“Yes, ma’am,” the trader answered. “Border isn’t too rigid these days. We’re hoping things will change soon as the folks in the east recognize the importance of this territory.”

“Come on,” Sherry said tugging Pat toward a door at the back of the room. “I want to see more.”

“Thanks for the information,” Pat told the trader as she followed her impatient partner outside to the large open grounds in back of the post.


“Penny for your thoughts,” Pat said.

Enjoying a pair of milkshakes purchased from a café, the women were relaxing on a bench watching the Missouri River float lazily past the town. After leaving the old fort and trading post, they had strolled along a stretch of the original commercial district; pausing to read historical signs describing the buildings’ uses throughout the past hundred and fifty years.

“I’m just thinking what Fort Benton would have been like when Bette Mae and Lizzie were living here. It’s hard to imagine all that activity in this quiet place.”

“I know.”

“I wonder if anyone ever kept track of how many people came through Fort Benton back then.”

“Considering it was the main access point to the Northwest for a time, probably thousands.”

“Tens of thousands.”

Pat laughed. “It was sure a heck of a lot,” she agreed standing then offering a hand to Sherry. “It’s getting late,” she observed as the sun hung low in the west; its fading rays coloring the sky with streaks of red, gold, and orange.”

“I guess we should head for Great Falls,” Sherry said unenthusiastically. “You’re not still thinking of driving all the way home tonight.”

“No… I was thinking that you might want to spend the night here.”

Sherry considered the offer. “At one of the guest houses we saw?”

“Nope… at the old hotel.”

“You mean that big brick hotel at the end of the park?”


“But that place is over a hundred years old. Are you telling me it’s still operating?”

Placing a hand on Sherry’s back, Pat gently guided her across the grass. “It sure is. And, inside, it looks a lot like it did when it was built. It will give us some idea what it would have been like to spend a night in Fort Benton back when Bette Mae and Lizzie lived here.”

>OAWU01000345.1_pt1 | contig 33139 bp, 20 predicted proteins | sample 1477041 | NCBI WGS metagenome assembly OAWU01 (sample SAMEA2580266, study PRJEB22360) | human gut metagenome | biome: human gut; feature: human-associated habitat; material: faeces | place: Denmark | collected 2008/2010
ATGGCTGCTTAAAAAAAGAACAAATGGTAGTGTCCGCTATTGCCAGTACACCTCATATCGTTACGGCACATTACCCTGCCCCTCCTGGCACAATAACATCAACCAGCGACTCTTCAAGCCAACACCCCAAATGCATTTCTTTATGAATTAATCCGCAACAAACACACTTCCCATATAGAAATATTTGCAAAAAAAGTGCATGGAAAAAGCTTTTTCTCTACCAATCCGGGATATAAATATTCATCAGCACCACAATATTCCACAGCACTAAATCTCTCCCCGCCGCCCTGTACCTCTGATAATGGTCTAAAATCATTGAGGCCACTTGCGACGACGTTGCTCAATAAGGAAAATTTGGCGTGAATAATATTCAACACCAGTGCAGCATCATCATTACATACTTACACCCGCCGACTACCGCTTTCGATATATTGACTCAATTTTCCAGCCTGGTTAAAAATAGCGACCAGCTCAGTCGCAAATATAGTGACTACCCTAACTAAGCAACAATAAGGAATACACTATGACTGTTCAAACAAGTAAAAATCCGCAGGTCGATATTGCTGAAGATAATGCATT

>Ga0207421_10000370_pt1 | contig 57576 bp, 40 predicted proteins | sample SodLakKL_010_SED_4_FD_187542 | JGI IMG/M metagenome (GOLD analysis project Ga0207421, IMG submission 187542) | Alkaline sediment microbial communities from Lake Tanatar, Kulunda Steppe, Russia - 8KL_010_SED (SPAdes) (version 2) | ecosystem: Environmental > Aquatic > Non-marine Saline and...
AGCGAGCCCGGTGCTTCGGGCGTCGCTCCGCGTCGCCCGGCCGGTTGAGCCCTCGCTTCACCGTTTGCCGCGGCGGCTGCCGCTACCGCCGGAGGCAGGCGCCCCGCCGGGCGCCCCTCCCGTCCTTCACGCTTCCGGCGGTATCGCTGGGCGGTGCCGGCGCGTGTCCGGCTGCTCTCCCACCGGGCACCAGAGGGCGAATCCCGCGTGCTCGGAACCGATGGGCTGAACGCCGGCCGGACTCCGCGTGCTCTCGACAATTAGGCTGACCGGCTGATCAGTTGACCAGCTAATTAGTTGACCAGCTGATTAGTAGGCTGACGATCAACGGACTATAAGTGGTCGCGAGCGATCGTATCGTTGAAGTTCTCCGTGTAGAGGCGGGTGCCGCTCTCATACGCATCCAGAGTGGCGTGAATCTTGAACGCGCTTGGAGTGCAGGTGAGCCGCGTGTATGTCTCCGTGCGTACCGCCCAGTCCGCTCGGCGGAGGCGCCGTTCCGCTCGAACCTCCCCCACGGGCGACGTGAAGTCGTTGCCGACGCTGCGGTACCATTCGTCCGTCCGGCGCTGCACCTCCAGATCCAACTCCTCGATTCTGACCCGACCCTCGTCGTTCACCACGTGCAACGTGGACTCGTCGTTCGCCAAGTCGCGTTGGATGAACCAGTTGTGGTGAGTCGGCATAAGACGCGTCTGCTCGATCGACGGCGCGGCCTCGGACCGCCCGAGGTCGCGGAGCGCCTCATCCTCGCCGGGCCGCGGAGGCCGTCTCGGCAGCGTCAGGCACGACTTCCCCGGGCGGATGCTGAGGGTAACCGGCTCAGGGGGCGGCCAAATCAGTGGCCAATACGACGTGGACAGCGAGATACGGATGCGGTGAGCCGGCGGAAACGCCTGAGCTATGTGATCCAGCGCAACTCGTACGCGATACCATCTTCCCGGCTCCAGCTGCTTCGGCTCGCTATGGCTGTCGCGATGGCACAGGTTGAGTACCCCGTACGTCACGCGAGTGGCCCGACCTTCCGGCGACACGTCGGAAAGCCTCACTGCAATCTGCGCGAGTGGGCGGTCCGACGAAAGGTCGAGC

“Sounds like fun,” Sherry said with a smile. A moment later, she abruptly stopped and turned to face her lover. “Is there indoor plumbing?” she demanded. “Because, I am not going outside in the middle of the night to pee.”

Pat laughed. “I’m sure they have chamber pots under the beds,” she teased.

“No way,” Sherry snapped shaking her head vigorously. “Let’s just drive to Great Falls and find a hotel there.”

“You are so spoiled,” Pat declared in mock dismay. “Come on, you big baby… electricity and indoor plumbing were added years ago.” She let her hand slip down Sherry’s arm, entwining their fingers.

“Are you sure?”


With a sigh of relief, Sherry started walking toward the building. “I hope they have a room for us.”

Pat smiled smugly. “They will.”

“How do you know that?”

“I made a reservation when you were trying to get the trader to sell you that buffalo hide boat.”

“Sheesh, it wasn’t like it was an antique. You think he could have sold it and had another made.”

“And just what did you plan to do with it?”

“I thought it would make a nice addition to our hot tub.”

“It’s bigger than our hot tub,” Pat squawked.

“So we get a bigger hot tub.”


“Why not?” We could have hot tub parties,” Sherry joked.

“Absolutely, no.”

“You’re no fun.”

“That’s not what you said last night,” Pat reminded with a saucy smile.

Sherry laughed. “You are so full of yourself.”

Pat pulled her lover into a sideways hug as they walked. “Come on… you’re going to love this hotel.”

Sherry looked through the canopy formed by the park’s cottonwood trees to where a three story red brick building stood. “Is this really a good idea?” she asked looking at the old structure.

“It’s said that it was the grandest hotel between the Mississippi and San Francisco.”

“That was a long time ago.”

“You don’t want to even take a look?” Pat asked, disappointed with her lover’s reluctance.

“I guess if it’s been updated, it can’t be too bad,” Sherry allowed gazing up at the hotel’s façade. “And we can always go on to Great Falls if we don’t like the accommodations.”

“Great… I’ll get our stuff.” Pat hurried to their pickup to retrieve their overnight bags. Carrying the bags across the gravel parking area, she stepped up to the hotel’s double wood and etched glass front doors and pulled them open. “After you, m’lady.”

Sherry smiled. “You’re so damn cute,” she giggled scooting past Pat and into the building.


Entering the hotel’s lobby, the women were astounded by their surroundings. Leather chairs and sofas, arranged in small groups, offered comfortable sitting possibilities if a guest wasn’t in a hurry to climb the wide central staircase with its carpeted risers leading up to the second floor. Starting near the window to the right of the front doors, a counter crafted from dark cherry wood curved to run parallel to the mahogany paneled wall behind it. The luminously polished counter ended at an eight foot tall ornately carved cage where a clerk could stand behind thick glass, if they so desired, while conducting business.

Pat headed for the middle of the counter that was only waist high. She was immediately acknowledged by a smiling clerk.

“Welcome,” the older man greeted.

“Good afternoon… we have a reservation.”

“Miss Calvin and Miss Gallagher, I presume.”

Pat nodded. “Lucky guess?”

The man chuckled. “No… you’re the only reservation yet to arrive. You asked for a river view?”

“If you have one.”

“Sure do,” the clerk replied. “Top of the stairs, all the way to the end of the hallway,” he instructed. “You have a good view of the river,” he added handing Pat an old fashion brass key on a metal ring.

Sherry snatched the key out her partner’s hand. “You’re kidding… right?” she asked looking quizzically at the large key.